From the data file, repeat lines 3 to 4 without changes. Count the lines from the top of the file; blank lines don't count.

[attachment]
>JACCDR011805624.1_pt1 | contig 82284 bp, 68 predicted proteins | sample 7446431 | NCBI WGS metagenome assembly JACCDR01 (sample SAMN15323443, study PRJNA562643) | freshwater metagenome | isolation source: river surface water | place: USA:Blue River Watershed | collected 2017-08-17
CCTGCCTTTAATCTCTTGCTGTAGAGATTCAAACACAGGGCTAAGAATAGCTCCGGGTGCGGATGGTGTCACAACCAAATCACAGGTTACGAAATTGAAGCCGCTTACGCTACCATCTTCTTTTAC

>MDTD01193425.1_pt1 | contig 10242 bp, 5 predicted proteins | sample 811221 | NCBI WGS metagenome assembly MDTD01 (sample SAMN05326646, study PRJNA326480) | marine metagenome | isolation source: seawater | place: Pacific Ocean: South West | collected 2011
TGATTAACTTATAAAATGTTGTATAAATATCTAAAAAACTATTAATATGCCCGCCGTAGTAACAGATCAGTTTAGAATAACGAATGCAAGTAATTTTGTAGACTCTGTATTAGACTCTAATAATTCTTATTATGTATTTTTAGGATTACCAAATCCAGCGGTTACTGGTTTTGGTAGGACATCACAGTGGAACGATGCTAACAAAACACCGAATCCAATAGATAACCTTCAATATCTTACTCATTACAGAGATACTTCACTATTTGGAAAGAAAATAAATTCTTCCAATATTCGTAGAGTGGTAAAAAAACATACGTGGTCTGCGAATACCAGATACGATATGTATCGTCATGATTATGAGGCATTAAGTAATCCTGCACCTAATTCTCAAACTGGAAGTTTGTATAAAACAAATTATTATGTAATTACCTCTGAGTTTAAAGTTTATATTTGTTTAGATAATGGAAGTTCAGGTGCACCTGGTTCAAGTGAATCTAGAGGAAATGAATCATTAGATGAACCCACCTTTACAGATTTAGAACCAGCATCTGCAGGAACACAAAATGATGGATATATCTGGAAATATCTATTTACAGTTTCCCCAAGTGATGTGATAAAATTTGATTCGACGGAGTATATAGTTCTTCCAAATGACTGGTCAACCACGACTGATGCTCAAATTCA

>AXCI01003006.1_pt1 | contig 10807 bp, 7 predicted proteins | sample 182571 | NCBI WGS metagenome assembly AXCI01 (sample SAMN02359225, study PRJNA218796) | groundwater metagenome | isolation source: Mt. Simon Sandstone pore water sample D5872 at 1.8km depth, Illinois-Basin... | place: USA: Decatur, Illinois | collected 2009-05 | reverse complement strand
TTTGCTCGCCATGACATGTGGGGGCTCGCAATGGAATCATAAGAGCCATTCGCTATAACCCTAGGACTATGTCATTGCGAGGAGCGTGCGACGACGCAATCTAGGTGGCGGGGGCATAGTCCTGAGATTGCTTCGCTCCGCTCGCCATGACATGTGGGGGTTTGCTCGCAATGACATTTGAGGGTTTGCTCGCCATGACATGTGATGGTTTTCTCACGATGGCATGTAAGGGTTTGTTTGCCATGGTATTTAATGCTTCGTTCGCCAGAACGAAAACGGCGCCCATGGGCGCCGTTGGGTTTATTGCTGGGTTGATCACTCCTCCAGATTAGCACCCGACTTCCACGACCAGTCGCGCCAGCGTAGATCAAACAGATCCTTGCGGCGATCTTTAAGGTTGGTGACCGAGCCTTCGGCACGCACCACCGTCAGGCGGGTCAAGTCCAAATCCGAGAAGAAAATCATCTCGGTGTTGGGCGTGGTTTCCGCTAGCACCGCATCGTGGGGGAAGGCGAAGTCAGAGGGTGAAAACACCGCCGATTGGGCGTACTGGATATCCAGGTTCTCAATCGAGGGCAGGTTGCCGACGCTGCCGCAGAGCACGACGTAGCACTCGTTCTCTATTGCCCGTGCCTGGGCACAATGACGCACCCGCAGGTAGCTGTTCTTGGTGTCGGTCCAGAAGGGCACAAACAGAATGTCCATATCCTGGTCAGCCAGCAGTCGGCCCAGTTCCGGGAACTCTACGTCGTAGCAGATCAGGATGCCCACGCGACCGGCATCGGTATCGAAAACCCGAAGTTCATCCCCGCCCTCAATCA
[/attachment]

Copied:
>MDTD01193425.1_pt1 | contig 10242 bp, 5 predicted proteins | sample 811221 | NCBI WGS metagenome assembly MDTD01 (sample SAMN05326646, study PRJNA326480) | marine metagenome | isolation source: seawater | place: Pacific Ocean: South West | collected 2011
TGATTAACTTATAAAATGTTGTATAAATATCTAAAAAACTATTAATATGCCCGCCGTAGTAACAGATCAGTTTAGAATAACGAATGCAAGTAATTTTGTAGACTCTGTATTAGACTCTAATAATTCTTATTATGTATTTTTAGGATTACCAAATCCAGCGGTTACTGGTTTTGGTAGGACATCACAGTGGAACGATGCTAACAAAACACCGAATCCAATAGATAACCTTCAATATCTTACTCATTACAGAGATACTTCACTATTTGGAAAGAAAATAAATTCTTCCAATATTCGTAGAGTGGTAAAAAAACATACGTGGTCTGCGAATACCAGATACGATATGTATCGTCATGATTATGAGGCATTAAGTAATCCTGCACCTAATTCTCAAACTGGAAGTTTGTATAAAACAAATTATTATGTAATTACCTCTGAGTTTAAAGTTTATATTTGTTTAGATAATGGAAGTTCAGGTGCACCTGGTTCAAGTGAATCTAGAGGAAATGAATCATTAGATGAACCCACCTTTACAGATTTAGAACCAGCATCTGCAGGAACACAAAATGATGGATATATCTGGAAATATCTATTTACAGTTTCCCCAAGTGATGTGATAAAATTTGATTCGACGGAGTATATAGTTCTTCCAAATGACTGGTCAACCACGACTGATGCTCAAATTCA